138 Letter from Berta Ferrer-Rosell

Dear next generation of women tourism researchers,

I have always been interested in the field of tourism. After finishing high school, I was thinking of doing a BA in Geography or Tourism. Finally, I decided to do the BA in Tourism. Once I finished the BA, I wanted to continue learning about an industry which is relevant to my country, Spain, and which has a great economic impact on it. So, I decided to undertake the Master in Tourism Management and Planning. While I was a Master’s student, I was given the opportunity to contribute to a project analysing the profile of tourists travelling to a secondary airport (Girona – Costa Brava airport, near Barcelona). Of the airlines operating there, 90% were low-cost airlines, mainly Ryanair. It was the boom time for low-cost airlines in Europe. Ryanair and other low-cost airlines were expanding exponentially and given the influence these airlines had on destinations, it was a relevant project for the local industry. I started collecting data (surveying tourists) at the airport, covering all departure flights from Girona – Costa Brava Airport, and ended up writing part of the report. The project was repeated the following two years (spring–summer seasons) and I participated again. I then had the chance to use a sample of data I collected to serve as the basis of my Master’s thesis which was about business travellers using low-cost airlines.

After the Master’s degree, I worked in an incoming travel agency for two years. One day, a friend of mine, with whom I had studied in the Master’s programme and who was working at a university research centre managing knowledge-transfer projects for the tourism industry, called me inviting me to work with him again to carry out research for the local industry, and I accepted. This gave me the opportunity, a bit afterwards, to become a PhD Fellow. I was still interested in analysing tourists travelling by air (air passengers), but in this case I wanted to widen the scope and I used official data gathered by the Spanish Statistical Institute to analyse the length of the stay and the trip budget composition of tourists flying to Spain by air, using all kinds of airlines (low-cost, legacy and charter airlines). I defended the PhD thesis in Tourism in May 2014, so I am still an early career researcher. I was part of the very beginning of tourism programmes for my Bachelor’s, Master’s and PhD degrees. I ended up having the first PhD in tourism issued by the University of Girona. I had the opportunity to change from the Business Administration PhD program to the Tourism program, just when it was implemented there.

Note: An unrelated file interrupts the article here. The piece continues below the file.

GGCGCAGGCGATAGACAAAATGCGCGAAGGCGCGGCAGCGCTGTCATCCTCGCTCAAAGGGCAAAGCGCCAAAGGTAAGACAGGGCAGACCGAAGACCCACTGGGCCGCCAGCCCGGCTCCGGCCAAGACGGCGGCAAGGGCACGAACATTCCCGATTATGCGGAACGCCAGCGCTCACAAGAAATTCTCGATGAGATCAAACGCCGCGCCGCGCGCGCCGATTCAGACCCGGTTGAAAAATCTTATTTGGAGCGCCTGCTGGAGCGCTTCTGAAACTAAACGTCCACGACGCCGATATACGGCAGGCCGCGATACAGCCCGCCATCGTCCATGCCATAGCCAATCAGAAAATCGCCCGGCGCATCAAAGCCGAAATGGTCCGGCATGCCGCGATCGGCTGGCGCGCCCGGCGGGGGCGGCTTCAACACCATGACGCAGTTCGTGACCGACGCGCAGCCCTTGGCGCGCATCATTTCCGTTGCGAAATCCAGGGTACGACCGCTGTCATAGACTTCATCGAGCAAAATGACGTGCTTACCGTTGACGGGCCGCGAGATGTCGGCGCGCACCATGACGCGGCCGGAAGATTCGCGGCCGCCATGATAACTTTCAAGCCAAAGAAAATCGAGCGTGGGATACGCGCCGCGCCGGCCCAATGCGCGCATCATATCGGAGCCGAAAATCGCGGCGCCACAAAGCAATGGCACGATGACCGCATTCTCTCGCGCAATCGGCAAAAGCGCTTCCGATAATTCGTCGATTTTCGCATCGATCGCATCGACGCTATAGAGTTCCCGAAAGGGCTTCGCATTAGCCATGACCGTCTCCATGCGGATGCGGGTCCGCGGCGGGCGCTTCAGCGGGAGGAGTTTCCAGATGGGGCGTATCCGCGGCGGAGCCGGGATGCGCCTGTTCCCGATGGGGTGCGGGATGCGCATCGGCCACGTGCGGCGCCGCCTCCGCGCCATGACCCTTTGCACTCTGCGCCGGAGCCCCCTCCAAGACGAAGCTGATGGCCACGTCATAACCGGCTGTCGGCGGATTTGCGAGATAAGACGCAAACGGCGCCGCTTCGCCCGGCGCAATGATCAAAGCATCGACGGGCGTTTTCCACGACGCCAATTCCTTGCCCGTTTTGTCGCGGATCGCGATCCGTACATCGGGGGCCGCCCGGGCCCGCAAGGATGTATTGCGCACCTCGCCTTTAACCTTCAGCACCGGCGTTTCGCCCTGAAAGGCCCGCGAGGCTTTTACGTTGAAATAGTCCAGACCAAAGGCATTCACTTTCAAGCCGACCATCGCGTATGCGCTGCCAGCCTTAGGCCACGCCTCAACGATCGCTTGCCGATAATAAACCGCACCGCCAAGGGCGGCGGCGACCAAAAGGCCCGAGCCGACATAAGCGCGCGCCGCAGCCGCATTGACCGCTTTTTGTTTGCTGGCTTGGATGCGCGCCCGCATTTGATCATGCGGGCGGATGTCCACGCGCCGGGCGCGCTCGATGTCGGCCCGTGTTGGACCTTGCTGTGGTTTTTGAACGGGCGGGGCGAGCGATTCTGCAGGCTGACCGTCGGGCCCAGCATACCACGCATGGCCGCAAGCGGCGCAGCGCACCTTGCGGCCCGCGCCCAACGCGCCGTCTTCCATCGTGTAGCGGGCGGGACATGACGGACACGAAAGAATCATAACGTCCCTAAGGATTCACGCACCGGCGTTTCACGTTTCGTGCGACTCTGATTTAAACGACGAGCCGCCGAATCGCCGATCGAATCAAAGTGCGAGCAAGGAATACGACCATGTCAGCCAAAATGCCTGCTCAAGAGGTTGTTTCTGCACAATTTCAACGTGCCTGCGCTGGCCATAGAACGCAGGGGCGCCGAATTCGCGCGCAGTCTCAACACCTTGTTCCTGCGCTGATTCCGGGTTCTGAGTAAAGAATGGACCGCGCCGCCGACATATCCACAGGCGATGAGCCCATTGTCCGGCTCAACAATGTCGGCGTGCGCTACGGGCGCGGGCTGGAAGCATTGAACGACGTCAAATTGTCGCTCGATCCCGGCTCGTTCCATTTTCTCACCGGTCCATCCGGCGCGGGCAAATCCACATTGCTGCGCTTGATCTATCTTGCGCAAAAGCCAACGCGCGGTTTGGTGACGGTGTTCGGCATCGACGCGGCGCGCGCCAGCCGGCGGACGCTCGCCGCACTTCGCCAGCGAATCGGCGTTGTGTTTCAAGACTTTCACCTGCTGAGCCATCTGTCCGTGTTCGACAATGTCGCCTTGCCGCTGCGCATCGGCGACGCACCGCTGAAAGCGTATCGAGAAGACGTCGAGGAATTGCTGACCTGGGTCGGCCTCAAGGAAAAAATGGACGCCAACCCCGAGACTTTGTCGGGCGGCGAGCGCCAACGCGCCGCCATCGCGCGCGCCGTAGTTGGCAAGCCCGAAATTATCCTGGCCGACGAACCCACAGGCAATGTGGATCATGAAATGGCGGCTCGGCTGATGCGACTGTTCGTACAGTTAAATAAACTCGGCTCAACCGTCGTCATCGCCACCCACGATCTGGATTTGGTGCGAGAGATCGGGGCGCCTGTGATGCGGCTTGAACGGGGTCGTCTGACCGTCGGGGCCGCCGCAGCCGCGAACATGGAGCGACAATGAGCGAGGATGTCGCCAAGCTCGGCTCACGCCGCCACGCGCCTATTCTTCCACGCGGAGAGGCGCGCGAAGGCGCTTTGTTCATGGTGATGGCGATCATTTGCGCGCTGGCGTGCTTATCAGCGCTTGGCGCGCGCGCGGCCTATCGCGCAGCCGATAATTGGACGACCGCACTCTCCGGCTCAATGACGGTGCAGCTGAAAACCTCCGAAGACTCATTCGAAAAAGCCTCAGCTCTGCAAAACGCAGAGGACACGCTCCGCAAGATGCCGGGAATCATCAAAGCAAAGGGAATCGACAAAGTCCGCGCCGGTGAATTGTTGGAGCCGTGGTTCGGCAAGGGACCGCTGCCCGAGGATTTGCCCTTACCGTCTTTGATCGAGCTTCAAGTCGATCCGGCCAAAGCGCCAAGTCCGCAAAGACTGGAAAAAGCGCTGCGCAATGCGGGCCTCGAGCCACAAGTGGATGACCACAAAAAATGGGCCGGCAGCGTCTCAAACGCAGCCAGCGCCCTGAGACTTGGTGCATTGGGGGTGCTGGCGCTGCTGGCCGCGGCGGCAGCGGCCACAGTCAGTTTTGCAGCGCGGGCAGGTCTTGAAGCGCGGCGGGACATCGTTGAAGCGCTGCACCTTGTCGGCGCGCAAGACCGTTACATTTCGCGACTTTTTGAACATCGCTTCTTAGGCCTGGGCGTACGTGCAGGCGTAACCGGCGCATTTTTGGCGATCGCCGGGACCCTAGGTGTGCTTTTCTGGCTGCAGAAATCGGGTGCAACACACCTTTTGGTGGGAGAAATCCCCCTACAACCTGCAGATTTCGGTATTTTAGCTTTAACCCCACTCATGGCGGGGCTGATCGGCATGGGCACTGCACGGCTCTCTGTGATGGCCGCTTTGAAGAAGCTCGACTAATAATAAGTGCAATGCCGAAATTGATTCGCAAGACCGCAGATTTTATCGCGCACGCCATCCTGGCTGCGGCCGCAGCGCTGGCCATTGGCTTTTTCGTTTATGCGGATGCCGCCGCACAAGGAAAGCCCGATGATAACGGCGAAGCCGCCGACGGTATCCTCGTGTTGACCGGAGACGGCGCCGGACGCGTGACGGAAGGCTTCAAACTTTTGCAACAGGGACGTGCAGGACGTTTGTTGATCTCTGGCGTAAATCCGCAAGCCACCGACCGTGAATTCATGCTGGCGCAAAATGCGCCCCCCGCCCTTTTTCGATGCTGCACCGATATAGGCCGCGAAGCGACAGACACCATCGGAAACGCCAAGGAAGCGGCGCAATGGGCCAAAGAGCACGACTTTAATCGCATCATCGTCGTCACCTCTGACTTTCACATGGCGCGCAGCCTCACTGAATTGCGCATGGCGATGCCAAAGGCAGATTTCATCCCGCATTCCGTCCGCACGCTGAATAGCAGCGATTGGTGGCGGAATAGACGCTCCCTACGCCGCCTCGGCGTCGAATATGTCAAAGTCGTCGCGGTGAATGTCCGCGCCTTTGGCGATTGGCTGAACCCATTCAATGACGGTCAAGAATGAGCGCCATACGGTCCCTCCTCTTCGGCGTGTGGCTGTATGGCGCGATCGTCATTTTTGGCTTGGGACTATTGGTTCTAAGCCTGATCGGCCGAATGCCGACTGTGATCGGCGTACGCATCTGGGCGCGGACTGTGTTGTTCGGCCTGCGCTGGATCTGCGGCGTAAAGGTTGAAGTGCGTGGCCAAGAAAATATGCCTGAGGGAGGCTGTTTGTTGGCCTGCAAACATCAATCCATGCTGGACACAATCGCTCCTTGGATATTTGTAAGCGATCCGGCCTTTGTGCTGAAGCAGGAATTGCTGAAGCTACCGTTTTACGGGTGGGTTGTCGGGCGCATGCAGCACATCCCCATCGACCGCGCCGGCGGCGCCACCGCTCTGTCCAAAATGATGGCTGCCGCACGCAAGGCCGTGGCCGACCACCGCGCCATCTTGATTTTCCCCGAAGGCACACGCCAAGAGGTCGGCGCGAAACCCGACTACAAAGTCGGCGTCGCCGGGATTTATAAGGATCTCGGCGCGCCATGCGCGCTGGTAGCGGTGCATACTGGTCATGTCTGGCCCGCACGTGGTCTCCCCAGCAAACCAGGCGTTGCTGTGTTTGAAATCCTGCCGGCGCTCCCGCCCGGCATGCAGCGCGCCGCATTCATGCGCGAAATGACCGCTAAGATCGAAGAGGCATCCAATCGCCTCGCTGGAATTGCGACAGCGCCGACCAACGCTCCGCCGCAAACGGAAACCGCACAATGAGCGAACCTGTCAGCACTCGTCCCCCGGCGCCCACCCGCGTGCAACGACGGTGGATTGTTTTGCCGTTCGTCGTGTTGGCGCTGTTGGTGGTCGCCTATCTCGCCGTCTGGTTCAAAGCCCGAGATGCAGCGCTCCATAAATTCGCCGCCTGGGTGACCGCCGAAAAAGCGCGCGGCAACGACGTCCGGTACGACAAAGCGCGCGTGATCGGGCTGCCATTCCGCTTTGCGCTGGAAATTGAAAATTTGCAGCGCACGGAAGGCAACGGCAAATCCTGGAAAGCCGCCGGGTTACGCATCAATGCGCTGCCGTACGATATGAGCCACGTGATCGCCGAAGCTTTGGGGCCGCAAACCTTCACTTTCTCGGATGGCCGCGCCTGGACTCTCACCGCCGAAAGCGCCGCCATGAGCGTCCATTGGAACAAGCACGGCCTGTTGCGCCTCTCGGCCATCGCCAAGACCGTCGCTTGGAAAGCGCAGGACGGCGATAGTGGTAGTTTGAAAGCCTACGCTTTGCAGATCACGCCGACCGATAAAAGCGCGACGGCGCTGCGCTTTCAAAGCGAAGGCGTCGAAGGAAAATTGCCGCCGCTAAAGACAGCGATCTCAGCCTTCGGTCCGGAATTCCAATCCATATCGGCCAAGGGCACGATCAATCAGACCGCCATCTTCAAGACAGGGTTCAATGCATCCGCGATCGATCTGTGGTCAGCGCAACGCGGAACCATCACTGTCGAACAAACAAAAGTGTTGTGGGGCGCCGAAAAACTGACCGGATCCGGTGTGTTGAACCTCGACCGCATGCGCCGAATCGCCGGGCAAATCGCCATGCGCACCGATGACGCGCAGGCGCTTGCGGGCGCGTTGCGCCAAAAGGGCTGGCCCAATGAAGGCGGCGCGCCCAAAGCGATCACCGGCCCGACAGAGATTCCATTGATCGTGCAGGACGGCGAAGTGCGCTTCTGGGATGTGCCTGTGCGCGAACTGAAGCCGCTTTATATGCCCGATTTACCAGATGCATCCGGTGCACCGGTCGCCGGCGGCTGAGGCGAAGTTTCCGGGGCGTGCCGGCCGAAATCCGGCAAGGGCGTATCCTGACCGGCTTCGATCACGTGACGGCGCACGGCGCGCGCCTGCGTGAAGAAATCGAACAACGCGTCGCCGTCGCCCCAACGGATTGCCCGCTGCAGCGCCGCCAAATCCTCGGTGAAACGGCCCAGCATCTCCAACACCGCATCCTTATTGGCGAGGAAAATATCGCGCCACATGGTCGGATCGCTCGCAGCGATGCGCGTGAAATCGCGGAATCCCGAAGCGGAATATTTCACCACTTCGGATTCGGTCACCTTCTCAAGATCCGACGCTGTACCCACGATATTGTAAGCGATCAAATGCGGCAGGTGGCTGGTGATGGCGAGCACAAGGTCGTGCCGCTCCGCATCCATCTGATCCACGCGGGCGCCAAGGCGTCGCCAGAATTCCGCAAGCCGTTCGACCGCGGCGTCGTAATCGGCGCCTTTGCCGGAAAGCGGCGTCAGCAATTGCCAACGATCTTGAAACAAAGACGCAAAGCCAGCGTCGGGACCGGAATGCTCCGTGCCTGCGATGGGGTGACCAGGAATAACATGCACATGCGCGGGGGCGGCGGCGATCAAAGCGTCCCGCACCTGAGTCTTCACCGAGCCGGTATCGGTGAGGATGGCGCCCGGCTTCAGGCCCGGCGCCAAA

As explained in my contributions’ chapter, I used compositional data analysis (CoDa) to analyse tourist trip budgets, and I have been the pioneer of introducing this method in the field of tourism. In this sense, I would like to emphasize I did not have a solid background in statistics or mathematics, but I attended econometrics classes during the first year of the PhD that allowed me to follow (not without some difficulty) the Week-CoDa course I took in the second year of the PhD. I dedicated a lot of time to self-study and autolearning.

Sometime later, after having the first two publications using CoDa in Tourism Economics approved and thanks to my mentors, especially Germà Coenders, I was convinced this would become my differentiating skill in academia, and more precisely in the tourism field. I have to emphasize the perseverance and determination I had because introducing a new method, or I would say a new way of treating data in a traditional field, is not an easy task. You must defend and carefully explain the advantages of the method to traditional readers. It is hard to blaze a trail using a relatively unknown method.

Having mentioned all this and with the aim of wrapping up this message, I would like to give you some basic advice. Do not be afraid to be the first one to do something new or different. It is hard and sometimes discouraging, but in the end, when it is finally achieved, it is really rewarding. All efforts are worth it. Be prepared to always learn, to be open to new ways of doing things, to start from scratch. In other words, try to fill yourself with novelties that make you think about what, how, why and when you do things. Be constant, work as hard as you can, without forgetting work is work and you have to enjoy what you do for a living. Let yourself be helped by others, as well as receiving help from others. Teamwork is always positive, both for you and for the other one working with you. I am, currently, supervising a PhD student and she somehow behaves like I would when I was doing my thesis in terms of insecurity, feeling she is not brave enough to meet the research challenges or having doubts about being in academia. I apply my utmost energy and all my heart to encouraging her, because I know and feel she is able to do whatever she proposes to do. She acts as a mirror for me, and I try to act as my mentor did with me. My mentor supported me, believed in me and built me up as a researcher. Thus, always be the best version of you, as a person and as a professional.


All the best,

Berta Ferrer-Rosell

University of Lleida, Spain


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